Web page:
3/27/2013 | By Carisa Chappell
Kimco Realty owns and operates North America’s largest portfolio of neighborhood and community shopping centers. The company has been a publicly traded REIT since 1991 and has specialized in shopping center acquisition, development and management for more than 50 years.
Teichman discussed the company’s recent sustainability efforts as well as how sustainability initiatives in the retail sector differ from others.
“The biggest factor that differentiates retail is the landlord-tenant relationship in the triple net lease sector. When you look at a typical shopping center environment, about 85 percent of the energy use takes place inside the building and the other 15 percent is driven by the common area,” he said. “So, in order to pursue those opportunities in energy efficiency, it requires breaking down some of those traditional barriers between landlords and tenants and finding ways to do projects that mutually benefit both parties.”
When it comes to cost savings, Teichman said energy savings opportunities are plentiful. The real challenge involves finding models to invest in and recovering those expenses. Additionally, he discussed promotion efforts.
“As a company we’re very active in promoting what we’re doing in the company and corporate responsibility space. We have taken some initial efforts in the early years to respond directly to investors’ questions through forums such as the carbon disclosure project and the real estate sustainable benchmarks. Those were two early efforts to put some information out there,” he said.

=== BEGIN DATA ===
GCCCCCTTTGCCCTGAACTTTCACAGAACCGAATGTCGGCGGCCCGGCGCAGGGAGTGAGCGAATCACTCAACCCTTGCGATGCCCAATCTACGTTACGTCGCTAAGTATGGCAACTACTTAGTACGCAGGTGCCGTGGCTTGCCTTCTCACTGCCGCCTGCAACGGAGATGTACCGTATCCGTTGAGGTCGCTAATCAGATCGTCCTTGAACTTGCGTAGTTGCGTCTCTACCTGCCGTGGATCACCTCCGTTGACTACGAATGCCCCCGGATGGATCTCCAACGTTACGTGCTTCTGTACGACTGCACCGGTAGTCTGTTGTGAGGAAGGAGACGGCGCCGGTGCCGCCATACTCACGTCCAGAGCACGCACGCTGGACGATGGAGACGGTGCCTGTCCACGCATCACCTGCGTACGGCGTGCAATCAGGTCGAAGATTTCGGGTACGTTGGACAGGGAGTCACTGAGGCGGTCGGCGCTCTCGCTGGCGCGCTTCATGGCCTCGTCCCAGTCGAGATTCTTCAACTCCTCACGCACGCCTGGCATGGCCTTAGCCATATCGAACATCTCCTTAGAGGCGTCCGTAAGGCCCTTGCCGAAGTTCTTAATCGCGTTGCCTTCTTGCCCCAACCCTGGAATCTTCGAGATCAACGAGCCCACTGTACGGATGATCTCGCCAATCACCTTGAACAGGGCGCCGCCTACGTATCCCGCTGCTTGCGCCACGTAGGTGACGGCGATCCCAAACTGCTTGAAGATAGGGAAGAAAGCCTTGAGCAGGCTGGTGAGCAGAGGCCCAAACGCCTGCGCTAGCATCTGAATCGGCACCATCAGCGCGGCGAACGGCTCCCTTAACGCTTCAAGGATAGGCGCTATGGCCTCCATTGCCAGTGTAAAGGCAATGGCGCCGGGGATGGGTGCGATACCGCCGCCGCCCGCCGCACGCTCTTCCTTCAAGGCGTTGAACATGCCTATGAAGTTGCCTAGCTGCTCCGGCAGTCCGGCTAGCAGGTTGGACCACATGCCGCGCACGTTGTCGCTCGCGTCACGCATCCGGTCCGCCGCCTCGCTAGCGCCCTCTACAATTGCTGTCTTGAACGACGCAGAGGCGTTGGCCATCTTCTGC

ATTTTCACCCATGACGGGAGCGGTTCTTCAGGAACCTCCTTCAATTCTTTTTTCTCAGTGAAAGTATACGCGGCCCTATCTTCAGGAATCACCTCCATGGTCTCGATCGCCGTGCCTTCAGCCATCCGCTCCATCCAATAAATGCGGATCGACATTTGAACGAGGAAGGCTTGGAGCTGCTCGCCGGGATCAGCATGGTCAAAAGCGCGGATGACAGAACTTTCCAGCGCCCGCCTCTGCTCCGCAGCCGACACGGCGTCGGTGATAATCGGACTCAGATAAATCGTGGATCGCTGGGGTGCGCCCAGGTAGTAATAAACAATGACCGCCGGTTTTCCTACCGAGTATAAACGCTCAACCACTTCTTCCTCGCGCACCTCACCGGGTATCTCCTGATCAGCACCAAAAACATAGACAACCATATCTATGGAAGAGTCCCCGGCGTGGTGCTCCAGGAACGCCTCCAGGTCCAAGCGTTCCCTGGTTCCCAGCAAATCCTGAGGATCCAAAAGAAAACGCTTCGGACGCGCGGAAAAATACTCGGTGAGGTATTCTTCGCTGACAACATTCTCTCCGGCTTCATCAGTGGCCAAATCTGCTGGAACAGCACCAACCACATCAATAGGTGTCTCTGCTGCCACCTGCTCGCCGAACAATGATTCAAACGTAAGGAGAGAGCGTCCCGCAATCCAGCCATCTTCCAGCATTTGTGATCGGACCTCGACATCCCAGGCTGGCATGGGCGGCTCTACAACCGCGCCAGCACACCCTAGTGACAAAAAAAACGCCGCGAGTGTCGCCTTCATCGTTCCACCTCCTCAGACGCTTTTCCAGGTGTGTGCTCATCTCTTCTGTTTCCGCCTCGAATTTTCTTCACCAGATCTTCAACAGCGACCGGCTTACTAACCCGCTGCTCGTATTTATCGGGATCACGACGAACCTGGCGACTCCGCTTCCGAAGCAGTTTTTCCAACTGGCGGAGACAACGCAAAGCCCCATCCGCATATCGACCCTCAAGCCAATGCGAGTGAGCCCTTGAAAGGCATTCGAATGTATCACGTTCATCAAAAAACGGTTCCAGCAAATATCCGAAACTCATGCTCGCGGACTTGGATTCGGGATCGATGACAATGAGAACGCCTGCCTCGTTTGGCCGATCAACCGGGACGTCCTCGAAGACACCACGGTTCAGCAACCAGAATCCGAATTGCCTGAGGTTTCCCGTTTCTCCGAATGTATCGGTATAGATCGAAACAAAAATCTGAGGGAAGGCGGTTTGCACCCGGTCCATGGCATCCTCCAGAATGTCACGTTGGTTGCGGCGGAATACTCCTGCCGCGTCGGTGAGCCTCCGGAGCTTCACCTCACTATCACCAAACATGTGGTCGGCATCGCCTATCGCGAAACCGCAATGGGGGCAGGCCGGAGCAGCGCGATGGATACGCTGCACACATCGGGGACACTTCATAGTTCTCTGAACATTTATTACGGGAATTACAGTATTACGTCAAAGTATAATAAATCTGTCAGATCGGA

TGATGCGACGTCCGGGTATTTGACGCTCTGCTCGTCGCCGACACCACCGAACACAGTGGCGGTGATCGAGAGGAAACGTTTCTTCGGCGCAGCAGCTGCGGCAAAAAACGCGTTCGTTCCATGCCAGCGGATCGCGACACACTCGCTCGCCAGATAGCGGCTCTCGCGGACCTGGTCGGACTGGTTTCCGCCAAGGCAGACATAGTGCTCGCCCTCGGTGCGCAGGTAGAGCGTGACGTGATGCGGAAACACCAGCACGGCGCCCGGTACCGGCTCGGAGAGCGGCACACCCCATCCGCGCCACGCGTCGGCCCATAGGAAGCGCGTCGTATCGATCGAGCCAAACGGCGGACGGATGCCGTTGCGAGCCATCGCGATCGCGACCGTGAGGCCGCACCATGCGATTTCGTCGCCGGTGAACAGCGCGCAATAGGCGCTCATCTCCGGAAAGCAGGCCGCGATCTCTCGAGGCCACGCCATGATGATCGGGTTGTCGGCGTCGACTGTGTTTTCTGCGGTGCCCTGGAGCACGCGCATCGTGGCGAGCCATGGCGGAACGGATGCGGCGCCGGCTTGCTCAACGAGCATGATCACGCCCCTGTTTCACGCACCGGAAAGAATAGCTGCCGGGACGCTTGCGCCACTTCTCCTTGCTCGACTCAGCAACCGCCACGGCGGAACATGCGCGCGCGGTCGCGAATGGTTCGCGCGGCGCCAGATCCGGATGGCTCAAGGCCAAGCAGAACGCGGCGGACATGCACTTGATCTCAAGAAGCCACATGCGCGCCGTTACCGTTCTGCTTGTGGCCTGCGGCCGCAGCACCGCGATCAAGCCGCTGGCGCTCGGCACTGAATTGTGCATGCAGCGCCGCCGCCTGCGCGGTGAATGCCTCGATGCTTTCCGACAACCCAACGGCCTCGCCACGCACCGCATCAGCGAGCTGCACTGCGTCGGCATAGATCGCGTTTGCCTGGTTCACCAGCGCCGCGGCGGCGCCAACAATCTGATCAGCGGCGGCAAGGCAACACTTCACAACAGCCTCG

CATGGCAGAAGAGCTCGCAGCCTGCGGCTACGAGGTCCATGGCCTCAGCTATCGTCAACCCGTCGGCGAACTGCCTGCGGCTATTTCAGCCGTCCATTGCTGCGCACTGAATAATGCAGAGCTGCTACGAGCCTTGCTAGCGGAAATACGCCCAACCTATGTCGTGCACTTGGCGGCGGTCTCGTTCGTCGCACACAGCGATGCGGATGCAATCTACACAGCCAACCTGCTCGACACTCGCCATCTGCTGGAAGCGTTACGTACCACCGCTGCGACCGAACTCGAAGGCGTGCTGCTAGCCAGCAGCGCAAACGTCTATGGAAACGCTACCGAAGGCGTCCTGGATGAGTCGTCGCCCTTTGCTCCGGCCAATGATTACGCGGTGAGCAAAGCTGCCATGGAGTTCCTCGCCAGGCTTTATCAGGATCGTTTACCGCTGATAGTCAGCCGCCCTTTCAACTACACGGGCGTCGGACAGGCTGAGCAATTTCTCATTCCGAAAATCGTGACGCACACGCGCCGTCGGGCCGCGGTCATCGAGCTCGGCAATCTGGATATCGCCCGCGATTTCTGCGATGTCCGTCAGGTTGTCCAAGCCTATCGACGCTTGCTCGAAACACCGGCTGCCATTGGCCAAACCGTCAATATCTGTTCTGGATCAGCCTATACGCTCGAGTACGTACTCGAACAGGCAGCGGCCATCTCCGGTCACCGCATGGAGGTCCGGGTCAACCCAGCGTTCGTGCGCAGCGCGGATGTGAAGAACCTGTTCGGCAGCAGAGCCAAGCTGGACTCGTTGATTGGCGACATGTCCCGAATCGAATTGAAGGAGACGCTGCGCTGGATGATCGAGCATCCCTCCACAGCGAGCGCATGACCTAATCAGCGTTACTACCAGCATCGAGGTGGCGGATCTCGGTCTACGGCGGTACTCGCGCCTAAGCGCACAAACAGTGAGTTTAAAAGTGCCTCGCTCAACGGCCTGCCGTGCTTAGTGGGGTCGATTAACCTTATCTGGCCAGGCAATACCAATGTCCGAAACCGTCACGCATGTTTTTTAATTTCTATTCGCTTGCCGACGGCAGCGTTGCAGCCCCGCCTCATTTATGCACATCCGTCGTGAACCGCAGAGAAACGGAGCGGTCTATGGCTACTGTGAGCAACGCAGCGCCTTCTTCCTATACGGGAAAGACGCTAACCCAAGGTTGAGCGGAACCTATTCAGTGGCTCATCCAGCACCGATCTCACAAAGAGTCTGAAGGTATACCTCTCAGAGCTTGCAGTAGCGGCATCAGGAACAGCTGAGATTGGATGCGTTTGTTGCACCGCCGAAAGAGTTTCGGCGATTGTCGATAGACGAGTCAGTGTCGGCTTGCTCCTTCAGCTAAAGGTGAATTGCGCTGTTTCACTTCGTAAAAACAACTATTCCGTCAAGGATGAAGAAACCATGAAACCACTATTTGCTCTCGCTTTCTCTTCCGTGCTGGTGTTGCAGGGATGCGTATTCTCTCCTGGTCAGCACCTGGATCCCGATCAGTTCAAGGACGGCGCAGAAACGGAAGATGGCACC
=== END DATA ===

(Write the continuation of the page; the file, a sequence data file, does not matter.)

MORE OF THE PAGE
Since then, Teichman said Kimco decided to take its promotional efforts a step further and start to produce a more comprehensive Global Reporting Initiative-based corporate responsibility report. The report will be published for investors for the first time in 2014.
He also discussed the company’s solar energy program.
“It so strongly addresses the landlord-tenant collaboration issues that we feel are the biggest driver of sustainability of energy outcome in properties,” he said. “Solar energy in a nutshell involves the landlord providing access to the roof space to deploy a solar array, which supplies energy a tenant.”